Leviticus is full of substances. Between its detailed account of the sacrifices and its nasty catalog of impurities, this is a book that is blazing with fire, dripping with blood, flaking with skin, and rotting with mold. There is flesh and fat, oil and grain, ashes and smoke, water and wine.
And so, we will not be surprised to find in Leviticus the mention of that most familiar of minerals: salt.
You shall season your every meal offering with salt… (Leviticus 2:12)
וְכָל–קָרְבַּן מִנְחָתְךָ, בַּמֶּלַח תִּמְלָח
What is surprising, however, is the second part of that verse:
… you shall not omit from your meal offering the salt of the covenant with your God.
וְלֹא תַשְׁבִּית מֶלַח בְּרִית אֱלֹקיךָ, מֵעַל מִנְחָתֶךָ
Salt of the covenant? What covenant? It seems unlikely that this is a reference to the great covenant forged between God and the Children of Israel, for that one already has its famous symbols: the tablets from Sinai; the Sabbath; the circumcision rite. So instead, the commentators begin to wonder if there might be some other covenant represented by salt.
Rashi’s answer, as usual, is the most intriguing:
A covenant was sealed with salt, from the six days of creation. For the lower waters were promised they would be offered on the altar, in the form of salt.
שהברית כרותה למלח מששת ימי בראשית, שהובטחו המים התחתונים ליקרב במזבח במלח
This requires a bit of unpacking. The covenant in question, it seems, was made between God and water. The reference to “lower waters” comes from the opening chapter of Genesis, on the second day of Creation, when God creates the sky, as follows:
God made the sky by separating the water under the sky and the water above the sky, and it was so. (Gen. 1:7)
וַיַּעַשׂ אֱלֹקים, אֶת–הָרָקִיעַ, וַיַּבְדֵּל בֵּין הַמַּיִם אֲשֶׁר מִתַּחַת לָרָקִיעַ, וּבֵין הַמַּיִם אֲשֶׁר מֵעַל לָרָקִיעַ; וַיְהִי–כֵן.
So now there are upper waters (in the clouds, maybe?) and lower waters (the oceans, seas, lakes, etc.), and according to Rashi, the lower waters refused to be taken down until they were promised they would eventually be brought back up. This return happens in the form of salt, which is extracted from the ocean, seasons the offerings, and then travels upward in smoke.
We assume that Rashi is basing this narrative on a Midrash, although strangely, no one is able to identify the source. There is another Midrash, however, that adds some emotional color to this story of divided waters:
Rabbi Berechya said: When the lower waters were separated, they were weeping. (Genesis Rabbah 5:4)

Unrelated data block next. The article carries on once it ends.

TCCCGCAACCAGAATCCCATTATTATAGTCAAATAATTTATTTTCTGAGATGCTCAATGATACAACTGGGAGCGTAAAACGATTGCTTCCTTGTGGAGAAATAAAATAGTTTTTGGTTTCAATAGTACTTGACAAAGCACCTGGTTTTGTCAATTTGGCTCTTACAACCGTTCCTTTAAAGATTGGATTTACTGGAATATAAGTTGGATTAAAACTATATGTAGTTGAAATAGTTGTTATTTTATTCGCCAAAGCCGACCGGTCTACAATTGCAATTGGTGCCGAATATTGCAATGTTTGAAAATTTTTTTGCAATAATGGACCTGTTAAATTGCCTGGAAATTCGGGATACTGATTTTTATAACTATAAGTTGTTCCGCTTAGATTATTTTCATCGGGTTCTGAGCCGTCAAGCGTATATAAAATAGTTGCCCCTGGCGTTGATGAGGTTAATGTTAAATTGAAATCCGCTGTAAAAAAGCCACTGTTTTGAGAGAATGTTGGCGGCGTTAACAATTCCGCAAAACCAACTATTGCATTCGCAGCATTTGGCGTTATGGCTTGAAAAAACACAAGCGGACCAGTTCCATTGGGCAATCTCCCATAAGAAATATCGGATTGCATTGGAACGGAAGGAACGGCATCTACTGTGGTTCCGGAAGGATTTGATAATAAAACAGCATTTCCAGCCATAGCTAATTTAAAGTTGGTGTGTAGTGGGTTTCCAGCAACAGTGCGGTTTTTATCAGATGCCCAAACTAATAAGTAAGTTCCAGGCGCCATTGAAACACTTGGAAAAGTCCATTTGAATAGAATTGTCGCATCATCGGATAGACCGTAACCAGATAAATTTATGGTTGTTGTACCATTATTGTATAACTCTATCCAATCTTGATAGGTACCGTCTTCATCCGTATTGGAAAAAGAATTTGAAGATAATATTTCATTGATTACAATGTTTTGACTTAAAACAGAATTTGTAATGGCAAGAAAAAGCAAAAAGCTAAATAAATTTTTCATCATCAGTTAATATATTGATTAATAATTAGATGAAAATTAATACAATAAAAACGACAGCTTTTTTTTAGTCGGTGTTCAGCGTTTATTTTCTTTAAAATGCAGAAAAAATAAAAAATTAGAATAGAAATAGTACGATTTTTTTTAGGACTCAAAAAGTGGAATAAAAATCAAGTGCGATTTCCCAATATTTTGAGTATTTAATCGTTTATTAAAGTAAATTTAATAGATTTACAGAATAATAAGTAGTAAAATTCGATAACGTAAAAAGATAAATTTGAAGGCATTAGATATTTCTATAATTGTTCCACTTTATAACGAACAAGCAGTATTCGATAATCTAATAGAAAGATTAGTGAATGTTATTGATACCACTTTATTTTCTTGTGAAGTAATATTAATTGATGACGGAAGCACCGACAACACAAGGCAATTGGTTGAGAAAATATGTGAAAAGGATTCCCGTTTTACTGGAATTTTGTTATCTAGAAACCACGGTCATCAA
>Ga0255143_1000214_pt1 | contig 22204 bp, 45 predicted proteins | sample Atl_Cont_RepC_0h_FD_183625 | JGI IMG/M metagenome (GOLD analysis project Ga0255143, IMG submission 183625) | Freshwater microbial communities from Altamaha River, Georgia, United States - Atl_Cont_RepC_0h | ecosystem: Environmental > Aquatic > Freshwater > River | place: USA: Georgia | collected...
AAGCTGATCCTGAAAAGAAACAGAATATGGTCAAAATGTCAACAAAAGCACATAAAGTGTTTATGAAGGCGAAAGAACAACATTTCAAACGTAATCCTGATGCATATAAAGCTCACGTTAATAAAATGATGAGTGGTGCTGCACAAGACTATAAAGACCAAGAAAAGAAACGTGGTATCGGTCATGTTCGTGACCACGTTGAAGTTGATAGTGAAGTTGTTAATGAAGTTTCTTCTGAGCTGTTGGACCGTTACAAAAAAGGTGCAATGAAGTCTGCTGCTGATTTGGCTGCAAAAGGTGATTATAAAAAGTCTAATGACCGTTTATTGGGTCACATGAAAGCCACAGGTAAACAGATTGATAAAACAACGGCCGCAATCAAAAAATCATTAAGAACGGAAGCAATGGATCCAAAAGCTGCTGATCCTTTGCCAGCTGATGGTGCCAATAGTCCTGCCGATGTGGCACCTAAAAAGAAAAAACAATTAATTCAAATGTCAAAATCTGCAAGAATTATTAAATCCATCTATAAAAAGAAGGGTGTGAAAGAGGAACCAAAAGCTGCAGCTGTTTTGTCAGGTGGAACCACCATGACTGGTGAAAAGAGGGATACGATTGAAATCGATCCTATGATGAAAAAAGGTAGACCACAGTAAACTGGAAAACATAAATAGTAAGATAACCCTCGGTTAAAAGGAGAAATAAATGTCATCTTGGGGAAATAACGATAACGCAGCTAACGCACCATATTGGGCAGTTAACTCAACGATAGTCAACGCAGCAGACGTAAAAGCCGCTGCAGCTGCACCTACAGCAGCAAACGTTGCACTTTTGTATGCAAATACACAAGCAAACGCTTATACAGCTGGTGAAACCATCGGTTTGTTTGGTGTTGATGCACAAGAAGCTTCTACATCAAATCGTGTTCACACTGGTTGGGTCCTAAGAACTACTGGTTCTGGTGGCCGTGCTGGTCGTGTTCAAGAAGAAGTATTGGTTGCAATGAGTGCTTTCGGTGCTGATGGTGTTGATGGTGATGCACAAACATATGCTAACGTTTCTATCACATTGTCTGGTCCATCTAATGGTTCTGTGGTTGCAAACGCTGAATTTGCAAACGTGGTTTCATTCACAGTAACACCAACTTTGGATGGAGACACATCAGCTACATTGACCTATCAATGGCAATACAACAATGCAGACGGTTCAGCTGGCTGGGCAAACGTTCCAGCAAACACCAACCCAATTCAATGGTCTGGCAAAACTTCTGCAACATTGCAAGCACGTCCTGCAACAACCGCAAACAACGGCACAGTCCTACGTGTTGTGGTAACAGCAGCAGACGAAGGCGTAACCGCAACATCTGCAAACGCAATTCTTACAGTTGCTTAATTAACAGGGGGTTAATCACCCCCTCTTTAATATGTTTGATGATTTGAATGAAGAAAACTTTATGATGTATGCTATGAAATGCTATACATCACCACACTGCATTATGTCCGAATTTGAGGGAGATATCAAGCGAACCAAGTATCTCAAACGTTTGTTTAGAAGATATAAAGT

אָמַר רַבִּי בֶּרֶכְיָה, לֹא פֵּרְשׁוּ הַמַּיִם הַתַּחְתּוֹנִים מִן הָעֶלְיוֹנִים אֶלָּא בִּבְכִיָּה
The waters now are not just jostling for high position. They are crying like a family being torn apart. The lower waters long to go up in order to be reunited with their other half.
The great Jewish philosopher of Prague, Rabbi Yehuda Loew – the ‘Maharal’- in his super-commentary on Rashi, explains it this way:
There is, in this Midrash, a great secret. For everything always wants to to be raised up. As it says in the Talmud, ‘we increase in holiness and never decrease.’ So when the lower waters were separated from the upper waters, and turned into low things, this was the opposite of the order of creation and existence, where everything is always longing to be raised. Therefore, they refused to be divided until God promised them that they would be offered on the altar, and finally achieve elevation.
ויש במדרש הזה דבר נעלם מאוד, לפי שכל הדברים תמיד הם הולכים להעלות, ומעלין בקודש ולא מורידים (ברכות כח. ) , ומים תחתונים נבדלו מן עליונים ונעשו תחתונים, וזהו הפך סדר הבריאה והמציאות, שהולך הכל להתעלות תמיד. ולפיכך, לא היו נבדלים מהם עד שהבטיח השם יתברך אותם להיות קרבים על המזבח, שיקנו ההתעלות
Here is a vibrant, enchanted, picture of the world. Everything is reaching up! Everything is seeking elevation! The whole world is filled with yearning and aspiration, looking toward the heavens, demanding to be taken up.
But more than that, what the lower waters are longing for is to be reunited with the upper waters. All longing for elevation is actually a longing for one’s other half. And, conversely, all longing for love is a longing for elevation.
And so we, too, are like those lower waters. We are yearning for an experience of completeness, for the feeling of transcendence that comes from finding the one we have been searching for. When we lay our offerings upon the altar – or, today, our slices of challah on the table – and sprinkle them with salt, we are calling on God to honor this covenant, and bring us back to our upper waters.
Let us all be reunited with our other half. Let us be raised up by love.